configuration database copies and	kernel log copies that are maintained
      for a disk group.

      The value	of config-copies can be	one of the following:

      default or 0 (the	default	value)
	      LSM maintains the	copies and their number	and distribution
	      throughout the disks and controllers in the disk group.

      all or -1
	      All configuration	and kernel log copies on all disks in the
	      disk group are maintained.

	      This policy places extra overhead	on the system, because every
	      copy of the configuration	database must be updated with every
	      configuration change.

      Positive integer
	      The specified number of copies is	maintained (or all copies, if
	      the number you specify is	larger than the	number of available
	      copies on	all disks).

      When a specific number (or default) is requested,	configuration copies
      are scattered approximately evenly through the disk controllers in the
      disk group. If SCSI disks	with multiple disks per	target are found,
      each such	target is treated similarly to a controller (that is, confi-
      guration copies are evenly distributed among such	targets). With the
      default policy, one configuration	and log	copy is	maintained for each
      controller, and one configuration	and log	copy is	also maintained	for
      each SCSI	target that has	multiple disks;	if this	does not result	in
      allocating at least four copies, additional copies are spread through
      the controllers and targets.


	 If a policy other than	all is used, some disks	will not have up-to-
	 date, online configuration and	log copies. As a result, it is possi-
	 ble that some number of disk failures will leave a disk group unus-
	 able, even if some disks in the disk group remain usable. However,
	 the default policy allocates a	sufficient number of copies, in	a
	 sufficient spread of locations, so that such a	scenario is very
	 unlikely to occur. The	default	policy is the recommended policy.

      Refer to voldisk(8) for more information on configuration	and log
      copies and for information on how	to create them.

      Because disk groups can be moved between systems,	LSM lets you allocate
      volume device numbers in separate	ranges for each	disk group.  That
      way, you can choose ranges such that all disk groups in a	group of
      machines can be moved without causing device number collisions. Colli-
      sions may	occur because LSM stores device	numbers	in disk	group confi-
      gurations, so that the same numbers can be used after a reboot (which
      is necessary for use with	NFS, which requires persistency	of device
      numbers).	If two systems use the same device numbers for a set of
      volumes, and if a	disk group from	one machine is moved to	the other,
      LSM can be forced	to temporarily remap some devices.

      A	base volume device minor number	can be set for a disk group with the
      minor operand. Volume device numbers for a disk group are	chosen to
      have minor numbers starting at this base minor number. On	Tru64 UNIX
      systems, minor numbers can range up through 1048576. If no more than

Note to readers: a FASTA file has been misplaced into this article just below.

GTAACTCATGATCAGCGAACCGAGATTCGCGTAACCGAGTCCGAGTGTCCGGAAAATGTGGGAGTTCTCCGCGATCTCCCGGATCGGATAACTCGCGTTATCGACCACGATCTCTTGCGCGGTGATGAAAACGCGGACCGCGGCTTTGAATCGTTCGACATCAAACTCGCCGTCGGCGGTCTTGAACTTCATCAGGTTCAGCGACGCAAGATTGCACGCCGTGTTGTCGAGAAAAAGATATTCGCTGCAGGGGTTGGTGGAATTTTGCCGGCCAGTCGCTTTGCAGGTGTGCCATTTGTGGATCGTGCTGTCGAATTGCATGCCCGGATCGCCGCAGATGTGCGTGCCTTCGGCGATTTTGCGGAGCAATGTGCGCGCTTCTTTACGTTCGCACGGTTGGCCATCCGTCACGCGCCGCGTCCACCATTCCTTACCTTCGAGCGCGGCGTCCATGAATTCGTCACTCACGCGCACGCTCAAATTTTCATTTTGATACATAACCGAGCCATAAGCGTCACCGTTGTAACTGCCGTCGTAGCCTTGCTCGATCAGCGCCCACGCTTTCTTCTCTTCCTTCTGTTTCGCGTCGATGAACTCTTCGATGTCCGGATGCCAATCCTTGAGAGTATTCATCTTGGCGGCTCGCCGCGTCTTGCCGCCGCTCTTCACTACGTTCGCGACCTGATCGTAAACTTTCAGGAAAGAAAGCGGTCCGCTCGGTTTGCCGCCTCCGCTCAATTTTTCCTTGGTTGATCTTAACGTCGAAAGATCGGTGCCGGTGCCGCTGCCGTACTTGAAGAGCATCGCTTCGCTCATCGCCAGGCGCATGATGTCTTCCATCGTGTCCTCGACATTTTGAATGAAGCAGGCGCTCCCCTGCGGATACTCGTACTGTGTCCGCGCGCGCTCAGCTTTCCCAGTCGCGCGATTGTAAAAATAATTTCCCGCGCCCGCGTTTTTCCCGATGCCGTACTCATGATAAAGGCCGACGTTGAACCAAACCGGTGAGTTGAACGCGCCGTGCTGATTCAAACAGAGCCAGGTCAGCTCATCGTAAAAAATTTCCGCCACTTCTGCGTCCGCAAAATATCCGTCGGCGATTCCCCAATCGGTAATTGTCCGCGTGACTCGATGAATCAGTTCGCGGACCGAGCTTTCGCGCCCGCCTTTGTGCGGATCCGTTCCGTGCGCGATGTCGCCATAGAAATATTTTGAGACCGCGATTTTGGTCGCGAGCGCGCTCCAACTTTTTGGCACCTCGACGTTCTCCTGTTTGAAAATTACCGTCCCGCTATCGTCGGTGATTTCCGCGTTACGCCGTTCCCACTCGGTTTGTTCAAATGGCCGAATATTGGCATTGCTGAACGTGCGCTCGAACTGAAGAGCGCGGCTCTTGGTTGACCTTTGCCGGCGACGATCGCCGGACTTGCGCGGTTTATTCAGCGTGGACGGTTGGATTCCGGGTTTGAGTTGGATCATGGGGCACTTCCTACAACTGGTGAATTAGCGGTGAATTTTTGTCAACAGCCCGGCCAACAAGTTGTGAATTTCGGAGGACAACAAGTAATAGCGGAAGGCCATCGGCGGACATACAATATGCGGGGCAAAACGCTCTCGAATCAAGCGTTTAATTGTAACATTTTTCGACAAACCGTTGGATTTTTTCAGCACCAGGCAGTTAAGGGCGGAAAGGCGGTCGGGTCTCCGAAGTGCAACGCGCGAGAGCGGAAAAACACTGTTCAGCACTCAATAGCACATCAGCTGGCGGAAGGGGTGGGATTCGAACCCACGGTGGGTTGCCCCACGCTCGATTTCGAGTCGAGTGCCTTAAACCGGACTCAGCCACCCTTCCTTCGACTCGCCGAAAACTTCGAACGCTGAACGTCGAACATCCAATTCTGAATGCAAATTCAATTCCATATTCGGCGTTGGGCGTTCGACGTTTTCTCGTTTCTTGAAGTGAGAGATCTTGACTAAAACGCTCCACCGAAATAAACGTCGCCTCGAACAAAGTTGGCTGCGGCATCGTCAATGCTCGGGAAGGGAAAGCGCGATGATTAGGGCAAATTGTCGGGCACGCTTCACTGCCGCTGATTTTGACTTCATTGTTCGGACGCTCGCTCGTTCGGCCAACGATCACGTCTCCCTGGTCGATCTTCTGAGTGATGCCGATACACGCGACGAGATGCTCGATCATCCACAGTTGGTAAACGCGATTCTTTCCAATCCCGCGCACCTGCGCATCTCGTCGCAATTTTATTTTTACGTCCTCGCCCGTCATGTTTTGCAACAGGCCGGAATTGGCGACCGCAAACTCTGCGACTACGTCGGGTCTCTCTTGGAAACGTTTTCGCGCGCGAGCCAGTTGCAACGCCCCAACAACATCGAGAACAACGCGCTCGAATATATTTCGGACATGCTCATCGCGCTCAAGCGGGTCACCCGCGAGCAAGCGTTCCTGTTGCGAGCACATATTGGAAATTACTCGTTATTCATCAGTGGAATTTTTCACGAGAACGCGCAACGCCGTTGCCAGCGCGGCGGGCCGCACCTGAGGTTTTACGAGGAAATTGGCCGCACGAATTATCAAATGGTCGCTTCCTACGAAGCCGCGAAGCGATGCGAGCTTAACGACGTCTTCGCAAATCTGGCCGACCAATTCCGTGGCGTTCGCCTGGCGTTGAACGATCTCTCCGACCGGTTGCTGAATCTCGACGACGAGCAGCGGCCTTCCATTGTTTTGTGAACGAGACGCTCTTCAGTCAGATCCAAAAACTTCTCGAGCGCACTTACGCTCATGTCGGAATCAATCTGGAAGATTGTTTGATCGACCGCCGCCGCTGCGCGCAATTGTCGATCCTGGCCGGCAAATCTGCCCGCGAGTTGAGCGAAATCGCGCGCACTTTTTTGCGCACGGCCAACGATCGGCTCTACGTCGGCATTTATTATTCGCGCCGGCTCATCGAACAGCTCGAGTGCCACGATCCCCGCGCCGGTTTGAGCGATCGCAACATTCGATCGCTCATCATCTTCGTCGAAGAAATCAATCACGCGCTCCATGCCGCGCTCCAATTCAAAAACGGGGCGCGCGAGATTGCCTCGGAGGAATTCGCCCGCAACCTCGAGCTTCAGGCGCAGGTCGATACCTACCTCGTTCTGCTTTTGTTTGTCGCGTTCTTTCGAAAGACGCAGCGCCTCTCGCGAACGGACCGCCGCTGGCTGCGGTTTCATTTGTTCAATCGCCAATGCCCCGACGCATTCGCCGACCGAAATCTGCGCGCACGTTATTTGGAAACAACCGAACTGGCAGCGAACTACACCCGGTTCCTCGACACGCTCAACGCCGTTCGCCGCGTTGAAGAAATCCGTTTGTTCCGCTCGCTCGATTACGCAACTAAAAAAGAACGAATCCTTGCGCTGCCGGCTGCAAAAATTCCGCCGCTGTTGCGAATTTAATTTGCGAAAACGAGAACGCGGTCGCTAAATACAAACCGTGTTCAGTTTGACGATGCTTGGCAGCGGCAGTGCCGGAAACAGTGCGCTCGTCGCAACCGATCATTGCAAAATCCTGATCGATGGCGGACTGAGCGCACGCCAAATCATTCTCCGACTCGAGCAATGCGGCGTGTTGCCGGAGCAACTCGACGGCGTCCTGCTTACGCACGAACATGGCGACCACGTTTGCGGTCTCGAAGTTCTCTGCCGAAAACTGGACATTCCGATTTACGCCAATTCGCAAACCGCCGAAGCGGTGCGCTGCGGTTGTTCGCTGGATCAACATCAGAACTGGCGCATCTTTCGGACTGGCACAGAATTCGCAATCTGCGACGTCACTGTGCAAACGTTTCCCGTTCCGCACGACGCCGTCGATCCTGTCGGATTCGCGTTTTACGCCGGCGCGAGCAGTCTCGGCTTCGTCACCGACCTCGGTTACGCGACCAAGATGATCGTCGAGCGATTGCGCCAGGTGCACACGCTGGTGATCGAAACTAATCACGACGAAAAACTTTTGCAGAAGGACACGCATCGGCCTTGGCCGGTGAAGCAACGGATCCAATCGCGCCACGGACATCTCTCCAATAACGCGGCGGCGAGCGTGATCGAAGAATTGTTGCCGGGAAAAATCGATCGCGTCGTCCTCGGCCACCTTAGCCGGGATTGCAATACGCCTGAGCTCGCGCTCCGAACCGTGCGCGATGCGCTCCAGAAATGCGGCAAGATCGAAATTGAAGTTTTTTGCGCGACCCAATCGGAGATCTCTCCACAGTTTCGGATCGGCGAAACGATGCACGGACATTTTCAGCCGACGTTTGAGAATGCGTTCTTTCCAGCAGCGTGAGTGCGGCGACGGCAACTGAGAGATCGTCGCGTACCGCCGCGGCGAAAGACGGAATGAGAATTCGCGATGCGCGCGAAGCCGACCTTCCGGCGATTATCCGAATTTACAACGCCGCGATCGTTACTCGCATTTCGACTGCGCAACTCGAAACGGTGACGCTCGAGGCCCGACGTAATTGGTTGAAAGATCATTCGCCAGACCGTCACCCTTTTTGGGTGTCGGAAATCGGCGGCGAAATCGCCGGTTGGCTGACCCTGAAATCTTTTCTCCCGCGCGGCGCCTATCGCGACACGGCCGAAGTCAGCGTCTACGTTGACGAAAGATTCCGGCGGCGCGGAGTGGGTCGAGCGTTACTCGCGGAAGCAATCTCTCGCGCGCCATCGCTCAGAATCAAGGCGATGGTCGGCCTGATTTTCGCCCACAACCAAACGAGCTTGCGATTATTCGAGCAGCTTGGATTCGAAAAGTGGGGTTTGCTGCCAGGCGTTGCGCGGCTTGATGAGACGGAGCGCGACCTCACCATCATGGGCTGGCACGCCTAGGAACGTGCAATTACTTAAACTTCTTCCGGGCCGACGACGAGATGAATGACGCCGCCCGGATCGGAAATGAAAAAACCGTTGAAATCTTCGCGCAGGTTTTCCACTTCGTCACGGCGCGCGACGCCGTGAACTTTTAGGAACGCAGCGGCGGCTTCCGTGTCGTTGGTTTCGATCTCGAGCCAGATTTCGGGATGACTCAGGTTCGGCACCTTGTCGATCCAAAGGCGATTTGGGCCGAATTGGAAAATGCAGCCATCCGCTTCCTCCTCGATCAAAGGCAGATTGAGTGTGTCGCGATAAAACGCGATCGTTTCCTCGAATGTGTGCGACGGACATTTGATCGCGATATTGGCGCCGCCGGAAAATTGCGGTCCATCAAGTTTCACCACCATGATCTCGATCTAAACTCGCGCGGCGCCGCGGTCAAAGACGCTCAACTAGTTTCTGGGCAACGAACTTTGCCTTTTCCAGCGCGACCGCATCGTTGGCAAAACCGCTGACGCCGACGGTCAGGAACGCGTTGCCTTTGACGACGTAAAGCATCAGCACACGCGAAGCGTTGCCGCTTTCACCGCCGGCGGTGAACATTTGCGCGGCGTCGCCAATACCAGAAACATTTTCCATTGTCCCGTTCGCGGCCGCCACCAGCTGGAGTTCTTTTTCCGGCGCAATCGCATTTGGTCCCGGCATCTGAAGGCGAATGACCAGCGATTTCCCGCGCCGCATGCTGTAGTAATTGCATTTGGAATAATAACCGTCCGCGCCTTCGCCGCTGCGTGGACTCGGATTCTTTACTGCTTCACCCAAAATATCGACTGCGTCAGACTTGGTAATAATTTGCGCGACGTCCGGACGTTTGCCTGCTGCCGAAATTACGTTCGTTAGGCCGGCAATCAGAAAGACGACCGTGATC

1000 volumes would ever be created in any	one disk group,	then 1048
      different	ranges of minor	numbers	are available for different disk
      groups. A	reasonably sized range should be left at the end for
      temporary	device number remappings (in the event that two	device
      numbers still conflict).

      If the minor attribute is	not specified on the init command line,	LSM
      chooses a	random number of at least 1000 that is a multiple of 1000 and
      yields a usable range of 1000 device numbers.  This default number is
      chosen such that it does not overlap within a range of 1000 of any
      currently	imported disk groups and does not overlap any currently	allo-
      cated volume device numbers.


	 The default policy is likely to ensure	that a small number of disk
	 groups	can be merged successfully between a set of machines. How-
	 ever, in cases	where disk groups will be merged automatically using
	 fail-over mechanisms, you should select ranges	that avoid overlap.

      Changes the base minor number for	a disk group, and renumbers all	dev-
      ices in the disk group to	a range	starting at that number. If the	dev-
      ice for a	volume is open,	the old	device number will remain in effect
      until the	system is rebooted or until the	disk group is deported and
      reimported. Also,	if you close an	open volume, you can execute voldg
      reminor again to cause the renumbering to	take effect without rebooting
      or reimporting.

      A	new device number can also overlap with	a temporary renumbering	for a
      volume device, which will	also require a reboot or reimport for the new
      device numbering to take effect. A temporary renumbering can happen in
      the following situations:

	+  When	two volumes (for example, volumes in two different disk
	   groups) share the same permanently assigned device number, in
	   which case one of the volumes is renumbered temporarily to use an
	   alternate device number

	+  When	the persistent device number for a volume is changed, but the
	   active device number	cannot be changed to match
  The active number can	be left	unchanged after	a persistent device number
  change either	because	the volume device was open or because the new number